Browsing by Author "Jackson, Vanessa A. (Vanessa Angela)"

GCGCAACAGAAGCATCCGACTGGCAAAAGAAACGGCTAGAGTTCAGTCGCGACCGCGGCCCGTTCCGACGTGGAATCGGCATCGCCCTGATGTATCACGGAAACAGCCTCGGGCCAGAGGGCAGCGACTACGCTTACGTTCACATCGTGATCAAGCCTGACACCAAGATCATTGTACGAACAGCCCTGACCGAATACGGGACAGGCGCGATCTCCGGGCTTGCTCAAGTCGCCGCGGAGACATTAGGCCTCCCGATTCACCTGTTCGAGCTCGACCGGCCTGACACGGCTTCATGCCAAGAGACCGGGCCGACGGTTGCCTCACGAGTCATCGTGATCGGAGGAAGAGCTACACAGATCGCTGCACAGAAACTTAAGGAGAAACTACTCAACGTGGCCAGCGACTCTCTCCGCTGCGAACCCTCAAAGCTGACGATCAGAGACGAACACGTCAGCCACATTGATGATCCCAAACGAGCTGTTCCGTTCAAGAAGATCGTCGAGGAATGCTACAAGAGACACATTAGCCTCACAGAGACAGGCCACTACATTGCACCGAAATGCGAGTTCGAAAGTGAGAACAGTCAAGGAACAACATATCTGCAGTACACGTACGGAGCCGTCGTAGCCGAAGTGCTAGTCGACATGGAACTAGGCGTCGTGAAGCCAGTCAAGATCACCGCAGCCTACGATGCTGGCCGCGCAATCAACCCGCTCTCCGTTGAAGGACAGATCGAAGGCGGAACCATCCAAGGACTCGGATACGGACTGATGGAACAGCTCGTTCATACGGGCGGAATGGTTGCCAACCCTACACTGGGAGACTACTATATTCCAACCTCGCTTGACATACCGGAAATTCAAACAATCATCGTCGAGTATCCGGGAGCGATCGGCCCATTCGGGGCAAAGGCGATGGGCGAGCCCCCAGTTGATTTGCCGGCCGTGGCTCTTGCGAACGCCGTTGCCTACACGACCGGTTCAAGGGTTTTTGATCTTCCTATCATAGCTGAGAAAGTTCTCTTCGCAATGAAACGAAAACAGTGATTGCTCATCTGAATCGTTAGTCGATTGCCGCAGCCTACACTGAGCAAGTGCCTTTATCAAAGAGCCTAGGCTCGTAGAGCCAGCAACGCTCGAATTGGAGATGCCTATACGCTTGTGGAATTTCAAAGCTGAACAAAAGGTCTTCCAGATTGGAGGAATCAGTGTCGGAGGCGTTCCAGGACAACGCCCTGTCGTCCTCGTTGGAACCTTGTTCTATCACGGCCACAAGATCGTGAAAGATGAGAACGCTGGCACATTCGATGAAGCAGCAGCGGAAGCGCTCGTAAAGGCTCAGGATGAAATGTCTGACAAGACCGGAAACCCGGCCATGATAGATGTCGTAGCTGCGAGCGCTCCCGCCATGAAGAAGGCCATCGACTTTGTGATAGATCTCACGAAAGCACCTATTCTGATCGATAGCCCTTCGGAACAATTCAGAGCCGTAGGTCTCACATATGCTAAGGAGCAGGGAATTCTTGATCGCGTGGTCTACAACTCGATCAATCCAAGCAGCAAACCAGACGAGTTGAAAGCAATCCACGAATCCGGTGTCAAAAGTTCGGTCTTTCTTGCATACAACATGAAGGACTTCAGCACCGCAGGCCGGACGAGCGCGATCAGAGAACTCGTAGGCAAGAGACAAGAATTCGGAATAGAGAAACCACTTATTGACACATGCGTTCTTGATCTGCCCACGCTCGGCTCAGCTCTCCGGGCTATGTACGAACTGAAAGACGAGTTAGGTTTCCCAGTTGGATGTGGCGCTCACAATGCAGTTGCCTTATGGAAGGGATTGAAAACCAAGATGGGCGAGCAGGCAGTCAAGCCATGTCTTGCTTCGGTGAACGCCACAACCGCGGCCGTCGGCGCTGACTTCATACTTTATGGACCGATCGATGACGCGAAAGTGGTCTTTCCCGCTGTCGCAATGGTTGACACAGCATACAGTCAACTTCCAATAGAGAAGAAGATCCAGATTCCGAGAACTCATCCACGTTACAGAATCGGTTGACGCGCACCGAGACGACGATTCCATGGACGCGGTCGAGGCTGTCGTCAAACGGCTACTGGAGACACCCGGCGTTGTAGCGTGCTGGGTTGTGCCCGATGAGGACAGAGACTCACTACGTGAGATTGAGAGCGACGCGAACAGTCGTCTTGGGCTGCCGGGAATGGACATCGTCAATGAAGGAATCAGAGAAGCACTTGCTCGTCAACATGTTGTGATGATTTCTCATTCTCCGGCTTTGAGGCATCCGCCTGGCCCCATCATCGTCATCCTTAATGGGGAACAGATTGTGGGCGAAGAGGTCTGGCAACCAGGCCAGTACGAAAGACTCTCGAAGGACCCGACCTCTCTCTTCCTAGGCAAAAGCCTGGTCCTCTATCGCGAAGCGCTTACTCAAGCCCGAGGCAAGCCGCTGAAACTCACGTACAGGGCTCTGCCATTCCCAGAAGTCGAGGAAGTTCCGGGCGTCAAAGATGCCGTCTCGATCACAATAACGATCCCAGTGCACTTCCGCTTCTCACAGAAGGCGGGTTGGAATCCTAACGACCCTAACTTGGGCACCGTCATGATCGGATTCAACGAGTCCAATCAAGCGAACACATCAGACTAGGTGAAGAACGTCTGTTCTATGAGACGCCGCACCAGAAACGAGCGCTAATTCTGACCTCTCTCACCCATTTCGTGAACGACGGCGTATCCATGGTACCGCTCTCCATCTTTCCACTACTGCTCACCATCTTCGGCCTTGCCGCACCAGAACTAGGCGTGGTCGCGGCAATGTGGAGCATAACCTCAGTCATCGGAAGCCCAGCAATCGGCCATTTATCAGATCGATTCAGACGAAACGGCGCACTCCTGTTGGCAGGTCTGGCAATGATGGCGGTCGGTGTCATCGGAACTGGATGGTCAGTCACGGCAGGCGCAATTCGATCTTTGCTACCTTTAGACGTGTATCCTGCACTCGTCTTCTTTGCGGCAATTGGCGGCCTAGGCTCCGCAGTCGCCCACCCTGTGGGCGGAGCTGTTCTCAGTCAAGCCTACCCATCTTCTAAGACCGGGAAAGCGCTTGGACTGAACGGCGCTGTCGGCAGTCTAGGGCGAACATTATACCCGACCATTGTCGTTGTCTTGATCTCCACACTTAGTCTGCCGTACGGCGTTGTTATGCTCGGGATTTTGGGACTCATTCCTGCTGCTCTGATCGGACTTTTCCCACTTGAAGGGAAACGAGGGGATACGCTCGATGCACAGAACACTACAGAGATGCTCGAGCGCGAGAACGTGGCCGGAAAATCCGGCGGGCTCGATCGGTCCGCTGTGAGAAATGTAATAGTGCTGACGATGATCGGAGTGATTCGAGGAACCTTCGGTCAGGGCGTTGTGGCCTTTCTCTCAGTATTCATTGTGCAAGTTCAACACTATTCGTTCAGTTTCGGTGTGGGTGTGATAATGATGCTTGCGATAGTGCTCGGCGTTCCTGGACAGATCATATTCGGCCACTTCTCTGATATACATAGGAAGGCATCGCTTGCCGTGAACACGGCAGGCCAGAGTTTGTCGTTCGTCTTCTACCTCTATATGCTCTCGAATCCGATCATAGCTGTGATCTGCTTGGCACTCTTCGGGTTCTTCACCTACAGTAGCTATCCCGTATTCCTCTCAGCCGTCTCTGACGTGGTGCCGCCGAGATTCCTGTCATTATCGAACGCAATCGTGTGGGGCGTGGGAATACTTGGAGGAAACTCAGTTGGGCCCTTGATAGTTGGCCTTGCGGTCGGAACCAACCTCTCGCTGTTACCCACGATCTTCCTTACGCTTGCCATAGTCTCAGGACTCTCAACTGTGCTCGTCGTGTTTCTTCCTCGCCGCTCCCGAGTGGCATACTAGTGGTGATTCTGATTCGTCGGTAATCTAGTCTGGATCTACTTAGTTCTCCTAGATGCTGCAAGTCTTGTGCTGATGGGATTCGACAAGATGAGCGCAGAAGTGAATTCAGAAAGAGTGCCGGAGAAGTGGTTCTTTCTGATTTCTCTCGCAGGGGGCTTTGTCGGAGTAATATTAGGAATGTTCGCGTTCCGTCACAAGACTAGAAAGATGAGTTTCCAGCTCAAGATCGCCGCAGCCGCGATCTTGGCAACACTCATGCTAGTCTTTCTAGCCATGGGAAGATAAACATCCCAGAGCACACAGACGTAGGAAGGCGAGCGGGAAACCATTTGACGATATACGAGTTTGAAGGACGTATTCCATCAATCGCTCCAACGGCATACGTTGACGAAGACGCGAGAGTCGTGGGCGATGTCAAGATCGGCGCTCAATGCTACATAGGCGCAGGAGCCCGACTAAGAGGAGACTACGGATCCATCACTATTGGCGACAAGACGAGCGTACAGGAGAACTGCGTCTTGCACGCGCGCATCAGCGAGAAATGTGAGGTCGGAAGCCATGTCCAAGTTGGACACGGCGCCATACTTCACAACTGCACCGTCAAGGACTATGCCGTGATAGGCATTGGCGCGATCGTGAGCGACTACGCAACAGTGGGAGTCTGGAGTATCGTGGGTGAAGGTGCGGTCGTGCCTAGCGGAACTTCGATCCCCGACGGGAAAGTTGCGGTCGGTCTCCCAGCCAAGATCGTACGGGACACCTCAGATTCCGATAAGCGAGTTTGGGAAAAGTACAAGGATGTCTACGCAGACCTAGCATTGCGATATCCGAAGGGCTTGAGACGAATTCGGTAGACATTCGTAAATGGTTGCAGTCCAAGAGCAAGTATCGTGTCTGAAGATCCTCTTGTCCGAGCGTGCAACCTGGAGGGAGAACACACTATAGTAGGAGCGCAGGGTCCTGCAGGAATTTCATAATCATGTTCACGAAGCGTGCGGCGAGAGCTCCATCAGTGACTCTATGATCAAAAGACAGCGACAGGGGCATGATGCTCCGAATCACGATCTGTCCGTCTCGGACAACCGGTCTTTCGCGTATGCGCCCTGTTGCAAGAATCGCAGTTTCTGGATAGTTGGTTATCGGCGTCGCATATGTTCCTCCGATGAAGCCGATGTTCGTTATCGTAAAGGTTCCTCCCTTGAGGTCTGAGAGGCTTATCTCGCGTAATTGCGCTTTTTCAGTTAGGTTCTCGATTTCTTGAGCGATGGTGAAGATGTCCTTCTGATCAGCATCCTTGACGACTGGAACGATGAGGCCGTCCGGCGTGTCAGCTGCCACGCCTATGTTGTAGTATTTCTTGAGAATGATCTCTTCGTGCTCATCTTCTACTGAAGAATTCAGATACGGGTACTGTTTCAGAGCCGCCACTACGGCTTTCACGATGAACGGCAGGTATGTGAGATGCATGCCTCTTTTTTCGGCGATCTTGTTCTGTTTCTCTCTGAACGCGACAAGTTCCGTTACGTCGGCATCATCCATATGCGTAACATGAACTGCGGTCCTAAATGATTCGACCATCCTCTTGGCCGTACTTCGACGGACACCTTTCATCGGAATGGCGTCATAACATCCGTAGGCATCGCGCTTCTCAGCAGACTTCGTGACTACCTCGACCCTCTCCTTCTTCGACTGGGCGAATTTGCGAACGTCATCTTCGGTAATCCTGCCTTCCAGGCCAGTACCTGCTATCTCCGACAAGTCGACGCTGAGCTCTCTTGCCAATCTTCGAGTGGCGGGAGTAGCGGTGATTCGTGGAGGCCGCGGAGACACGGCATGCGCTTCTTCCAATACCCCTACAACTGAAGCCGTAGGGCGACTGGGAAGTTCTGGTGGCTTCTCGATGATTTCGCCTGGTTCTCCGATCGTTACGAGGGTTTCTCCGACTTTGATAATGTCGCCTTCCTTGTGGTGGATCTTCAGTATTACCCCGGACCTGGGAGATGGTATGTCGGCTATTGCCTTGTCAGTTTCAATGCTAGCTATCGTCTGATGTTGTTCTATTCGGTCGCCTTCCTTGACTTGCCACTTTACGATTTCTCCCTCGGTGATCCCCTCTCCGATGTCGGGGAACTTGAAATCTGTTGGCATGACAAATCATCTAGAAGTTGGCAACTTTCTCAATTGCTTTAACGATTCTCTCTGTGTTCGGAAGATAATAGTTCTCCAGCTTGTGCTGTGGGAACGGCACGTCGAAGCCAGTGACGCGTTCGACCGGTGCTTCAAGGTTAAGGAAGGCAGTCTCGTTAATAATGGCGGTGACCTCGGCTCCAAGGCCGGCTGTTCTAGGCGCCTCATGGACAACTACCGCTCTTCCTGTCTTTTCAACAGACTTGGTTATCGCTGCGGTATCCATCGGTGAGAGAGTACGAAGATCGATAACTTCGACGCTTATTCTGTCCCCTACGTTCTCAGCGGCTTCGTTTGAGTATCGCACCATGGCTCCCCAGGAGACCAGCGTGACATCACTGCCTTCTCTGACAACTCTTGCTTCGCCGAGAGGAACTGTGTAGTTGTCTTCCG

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- ItemMicrobial response to oxidising biocides(Stellenbosch : Stellenbosch University, 2003-03) Jackson, Vanessa A. (Vanessa Angela); Wolfaardt, Gideon M.; Bessarabov, D. G.; Stellenbosch University. Faculty of Science. Dept. of Microbiology.ENGLISH ABSTRACT: Biofouling of water systems is a problem extensively experienced in industry. Although this subject is the focus of many studies, the ability of microorganisms to survive exposure to biocides is still poorly understood. This study aimed to assess the biocidal effect of ozone on planktonic cells and biofilm communities, to evaluate different ozone generation techniques, and to follow population shifts within the biofilm community. Specific objectives included determining the effect of different ozone concentrations, the effect of different exposure times, and an assessment of microbial responses after exposure to sub-lethal ozone concentrations. Typically, 300 ml of an ovemight bacterial culture was exposed to ozone that was generated by anodic oxidation (0.3% wt or 18- 20% wt, respectively) or silent electric discharge (3.5% wt 03). The ozone was purged into the culture for 5-, 7-, 10- and 15 min., respectively. Enumeration of cells following ~10 min. exposure to 18-20% wt ozone showed a significant reduction in viable cell numbers. In contrast, when exposed to the two lower 03 concentrations, there was little change in the viable cell numbers even after prolonged exposure (30- and 60 min.). To evaluate biofilms, ozone was bubbled into the irrigation that was pumped through replicate flow cell channels. Response to ozone exposure was evaluated after staining the biofilms with the Baclight Viability probe, observation with fluorescence microscopy, and image analysis. The higher ozone concentration (18-20% wt 03) more effectively disrupted the biofilm structure of denser biofilms than the lower concentration, especially after 90 min. exposure. When compared to the controls, the 90 min. exposure resulted in a notable reduction in viable cells from 69% to 38% and a corresponding increase in nonviable cells from 29% to 62%. The lower concentration ozone (3.5% wt 03) was effective against the less dense, thinner biofilms evaluated, but not effective against the thicker biofilm. An analysis of the differences between continuous culture biofilms and batch culture biofilms showed that the biofilms in the batch system were less rigid. To evaluate microbial response to biocides, techniques such as Biolog whole-community metabolic profiles and terminal restriction fragment length polymorphisms (T-RFLP) were used. Biolog analysis of planktonic cells revealed changes following exposure to sub-lethal biocide concentrations, however carbon utilisation profiles resembled that of the controls after 24-48 hours. For biofilm communities, no carbon utilization differences could be detected under these conditions. There was, however differences in T-RFLP patterns between treated and untreated biofilm communities.